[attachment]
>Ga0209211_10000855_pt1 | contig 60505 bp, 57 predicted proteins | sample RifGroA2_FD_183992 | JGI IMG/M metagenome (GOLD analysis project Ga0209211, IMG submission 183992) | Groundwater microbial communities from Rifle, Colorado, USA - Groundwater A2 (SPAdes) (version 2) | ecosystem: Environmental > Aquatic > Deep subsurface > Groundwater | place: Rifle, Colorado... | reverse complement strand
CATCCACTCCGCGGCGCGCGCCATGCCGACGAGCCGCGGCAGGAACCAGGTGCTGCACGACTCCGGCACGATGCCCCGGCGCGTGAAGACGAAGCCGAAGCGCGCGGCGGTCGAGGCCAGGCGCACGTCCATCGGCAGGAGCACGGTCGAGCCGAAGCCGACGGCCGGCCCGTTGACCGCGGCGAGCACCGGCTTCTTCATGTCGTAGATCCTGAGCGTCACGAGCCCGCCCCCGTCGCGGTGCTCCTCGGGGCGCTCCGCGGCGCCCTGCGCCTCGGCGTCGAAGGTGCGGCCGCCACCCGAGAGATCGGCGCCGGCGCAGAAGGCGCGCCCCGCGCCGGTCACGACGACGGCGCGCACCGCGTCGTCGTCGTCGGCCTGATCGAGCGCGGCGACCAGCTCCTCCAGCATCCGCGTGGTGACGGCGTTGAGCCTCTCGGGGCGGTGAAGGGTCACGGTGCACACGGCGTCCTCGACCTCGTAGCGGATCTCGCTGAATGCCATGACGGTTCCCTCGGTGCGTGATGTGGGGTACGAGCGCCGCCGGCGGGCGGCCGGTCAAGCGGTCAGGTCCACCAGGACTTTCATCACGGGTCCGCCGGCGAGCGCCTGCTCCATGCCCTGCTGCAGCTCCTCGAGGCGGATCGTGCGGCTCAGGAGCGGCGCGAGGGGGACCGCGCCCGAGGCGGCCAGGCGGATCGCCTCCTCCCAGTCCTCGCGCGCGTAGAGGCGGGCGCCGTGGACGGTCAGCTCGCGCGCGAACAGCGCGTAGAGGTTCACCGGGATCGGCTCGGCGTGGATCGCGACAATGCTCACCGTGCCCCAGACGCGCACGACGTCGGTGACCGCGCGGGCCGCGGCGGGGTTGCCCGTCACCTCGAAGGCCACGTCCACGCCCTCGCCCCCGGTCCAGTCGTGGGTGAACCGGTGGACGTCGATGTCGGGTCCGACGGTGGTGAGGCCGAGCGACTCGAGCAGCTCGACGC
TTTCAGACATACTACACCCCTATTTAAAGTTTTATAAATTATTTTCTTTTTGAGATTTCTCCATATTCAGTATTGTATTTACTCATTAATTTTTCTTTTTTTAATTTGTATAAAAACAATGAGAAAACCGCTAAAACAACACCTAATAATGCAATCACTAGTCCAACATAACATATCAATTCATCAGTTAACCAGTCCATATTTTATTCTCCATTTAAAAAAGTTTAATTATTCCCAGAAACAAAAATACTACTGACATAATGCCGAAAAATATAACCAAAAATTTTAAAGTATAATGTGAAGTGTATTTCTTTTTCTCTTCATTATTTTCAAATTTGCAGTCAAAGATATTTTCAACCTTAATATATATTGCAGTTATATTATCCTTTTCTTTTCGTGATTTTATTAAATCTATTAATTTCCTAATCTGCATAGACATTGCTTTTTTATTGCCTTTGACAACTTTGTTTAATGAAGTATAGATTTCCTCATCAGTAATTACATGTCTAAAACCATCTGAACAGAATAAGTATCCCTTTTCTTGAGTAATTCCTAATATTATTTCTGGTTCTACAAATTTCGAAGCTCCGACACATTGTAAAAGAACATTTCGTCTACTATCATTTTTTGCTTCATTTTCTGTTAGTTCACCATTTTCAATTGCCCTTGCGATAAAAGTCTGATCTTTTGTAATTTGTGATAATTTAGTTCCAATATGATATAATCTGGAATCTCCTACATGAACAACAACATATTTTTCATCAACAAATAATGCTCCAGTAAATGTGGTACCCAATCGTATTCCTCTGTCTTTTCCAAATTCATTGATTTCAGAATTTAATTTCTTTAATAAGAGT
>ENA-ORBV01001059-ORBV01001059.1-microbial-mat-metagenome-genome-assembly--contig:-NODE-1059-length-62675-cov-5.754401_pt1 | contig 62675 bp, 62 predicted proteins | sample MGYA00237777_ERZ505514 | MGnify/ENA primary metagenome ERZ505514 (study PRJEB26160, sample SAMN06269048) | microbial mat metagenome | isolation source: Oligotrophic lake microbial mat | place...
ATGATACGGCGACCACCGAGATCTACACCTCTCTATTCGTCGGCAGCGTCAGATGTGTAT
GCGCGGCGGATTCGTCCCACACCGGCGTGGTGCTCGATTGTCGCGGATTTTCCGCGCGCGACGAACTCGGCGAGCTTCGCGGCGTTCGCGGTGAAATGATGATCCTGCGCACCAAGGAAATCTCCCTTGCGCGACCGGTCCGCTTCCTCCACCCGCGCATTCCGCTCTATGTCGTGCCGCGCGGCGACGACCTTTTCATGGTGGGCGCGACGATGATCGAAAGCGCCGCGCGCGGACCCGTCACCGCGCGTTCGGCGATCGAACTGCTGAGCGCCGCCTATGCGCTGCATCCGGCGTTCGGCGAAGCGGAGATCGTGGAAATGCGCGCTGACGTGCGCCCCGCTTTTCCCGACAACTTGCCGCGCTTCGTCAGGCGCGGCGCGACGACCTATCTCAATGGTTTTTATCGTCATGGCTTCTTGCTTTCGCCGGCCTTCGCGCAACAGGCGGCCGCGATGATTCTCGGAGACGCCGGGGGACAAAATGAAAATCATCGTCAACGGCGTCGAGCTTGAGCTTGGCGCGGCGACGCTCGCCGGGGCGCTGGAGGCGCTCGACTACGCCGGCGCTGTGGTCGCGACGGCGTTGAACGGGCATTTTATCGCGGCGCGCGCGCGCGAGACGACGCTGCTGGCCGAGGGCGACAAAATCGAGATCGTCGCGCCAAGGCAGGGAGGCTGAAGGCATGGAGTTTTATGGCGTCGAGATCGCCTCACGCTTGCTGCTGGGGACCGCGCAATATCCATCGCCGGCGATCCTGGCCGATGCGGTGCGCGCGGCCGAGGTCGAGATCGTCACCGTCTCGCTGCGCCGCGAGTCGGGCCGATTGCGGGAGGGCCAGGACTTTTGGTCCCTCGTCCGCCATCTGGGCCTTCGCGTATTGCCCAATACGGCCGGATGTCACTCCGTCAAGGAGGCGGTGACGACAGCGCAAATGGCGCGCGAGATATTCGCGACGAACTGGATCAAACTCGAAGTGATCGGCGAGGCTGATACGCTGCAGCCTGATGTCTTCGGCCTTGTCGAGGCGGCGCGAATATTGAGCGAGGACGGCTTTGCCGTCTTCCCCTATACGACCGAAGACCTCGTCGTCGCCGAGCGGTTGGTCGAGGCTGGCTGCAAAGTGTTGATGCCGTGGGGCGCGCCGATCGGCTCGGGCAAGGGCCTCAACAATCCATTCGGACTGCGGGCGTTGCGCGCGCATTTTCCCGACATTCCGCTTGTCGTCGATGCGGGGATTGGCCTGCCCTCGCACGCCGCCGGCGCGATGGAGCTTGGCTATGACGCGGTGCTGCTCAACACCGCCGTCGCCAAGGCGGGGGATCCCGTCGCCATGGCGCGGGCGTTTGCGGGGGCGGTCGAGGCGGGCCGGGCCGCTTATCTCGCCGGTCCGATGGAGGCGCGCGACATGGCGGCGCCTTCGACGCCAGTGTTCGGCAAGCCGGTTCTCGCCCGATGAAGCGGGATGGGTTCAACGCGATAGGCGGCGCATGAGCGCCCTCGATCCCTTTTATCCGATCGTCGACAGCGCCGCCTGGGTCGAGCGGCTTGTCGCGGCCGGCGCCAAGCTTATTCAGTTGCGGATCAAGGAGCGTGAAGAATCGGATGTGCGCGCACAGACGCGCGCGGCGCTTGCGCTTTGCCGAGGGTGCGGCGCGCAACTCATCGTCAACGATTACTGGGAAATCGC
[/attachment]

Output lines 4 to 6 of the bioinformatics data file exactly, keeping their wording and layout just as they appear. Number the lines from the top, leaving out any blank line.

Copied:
>ENA-ORBV01001059-ORBV01001059.1-microbial-mat-metagenome-genome-assembly--contig:-NODE-1059-length-62675-cov-5.754401_pt1 | contig 62675 bp, 62 predicted proteins | sample MGYA00237777_ERZ505514 | MGnify/ENA primary metagenome ERZ505514 (study PRJEB26160, sample SAMN06269048) | microbial mat metagenome | isolation source: Oligotrophic lake microbial mat | place...
ATGATACGGCGACCACCGAGATCTACACCTCTCTATTCGTCGGCAGCGTCAGATGTGTAT
GCGCGGCGGATTCGTCCCACACCGGCGTGGTGCTCGATTGTCGCGGATTTTCCGCGCGCGACGAACTCGGCGAGCTTCGCGGCGTTCGCGGTGAAATGATGATCCTGCGCACCAAGGAAATCTCCCTTGCGCGACCGGTCCGCTTCCTCCACCCGCGCATTCCGCTCTATGTCGTGCCGCGCGGCGACGACCTTTTCATGGTGGGCGCGACGATGATCGAAAGCGCCGCGCGCGGACCCGTCACCGCGCGTTCGGCGATCGAACTGCTGAGCGCCGCCTATGCGCTGCATCCGGCGTTCGGCGAAGCGGAGATCGTGGAAATGCGCGCTGACGTGCGCCCCGCTTTTCCCGACAACTTGCCGCGCTTCGTCAGGCGCGGCGCGACGACCTATCTCAATGGTTTTTATCGTCATGGCTTCTTGCTTTCGCCGGCCTTCGCGCAACAGGCGGCCGCGATGATTCTCGGAGACGCCGGGGGACAAAATGAAAATCATCGTCAACGGCGTCGAGCTTGAGCTTGGCGCGGCGACGCTCGCCGGGGCGCTGGAGGCGCTCGACTACGCCGGCGCTGTGGTCGCGACGGCGTTGAACGGGCATTTTATCGCGGCGCGCGCGCGCGAGACGACGCTGCTGGCCGAGGGCGACAAAATCGAGATCGTCGCGCCAAGGCAGGGAGGCTGAAGGCATGGAGTTTTATGGCGTCGAGATCGCCTCACGCTTGCTGCTGGGGACCGCGCAATATCCATCGCCGGCGATCCTGGCCGATGCGGTGCGCGCGGCCGAGGTCGAGATCGTCACCGTCTCGCTGCGCCGCGAGTCGGGCCGATTGCGGGAGGGCCAGGACTTTTGGTCCCTCGTCCGCCATCTGGGCCTTCGCGTATTGCCCAATACGGCCGGATGTCACTCCGTCAAGGAGGCGGTGACGACAGCGCAAATGGCGCGCGAGATATTCGCGACGAACTGGATCAAACTCGAAGTGATCGGCGAGGCTGATACGCTGCAGCCTGATGTCTTCGGCCTTGTCGAGGCGGCGCGAATATTGAGCGAGGACGGCTTTGCCGTCTTCCCCTATACGACCGAAGACCTCGTCGTCGCCGAGCGGTTGGTCGAGGCTGGCTGCAAAGTGTTGATGCCGTGGGGCGCGCCGATCGGCTCGGGCAAGGGCCTCAACAATCCATTCGGACTGCGGGCGTTGCGCGCGCATTTTCCCGACATTCCGCTTGTCGTCGATGCGGGGATTGGCCTGCCCTCGCACGCCGCCGGCGCGATGGAGCTTGGCTATGACGCGGTGCTGCTCAACACCGCCGTCGCCAAGGCGGGGGATCCCGTCGCCATGGCGCGGGCGTTTGCGGGGGCGGTCGAGGCGGGCCGGGCCGCTTATCTCGCCGGTCCGATGGAGGCGCGCGACATGGCGGCGCCTTCGACGCCAGTGTTCGGCAAGCCGGTTCTCGCCCGATGAAGCGGGATGGGTTCAACGCGATAGGCGGCGCATGAGCGCCCTCGATCCCTTTTATCCGATCGTCGACAGCGCCGCCTGGGTCGAGCGGCTTGTCGCGGCCGGCGCCAAGCTTATTCAGTTGCGGATCAAGGAGCGTGAAGAATCGGATGTGCGCGCACAGACGCGCGCGGCGCTTGCGCTTTGCCGAGGGTGCGGCGCGCAACTCATCGTCAACGATTACTGGGAAATCGC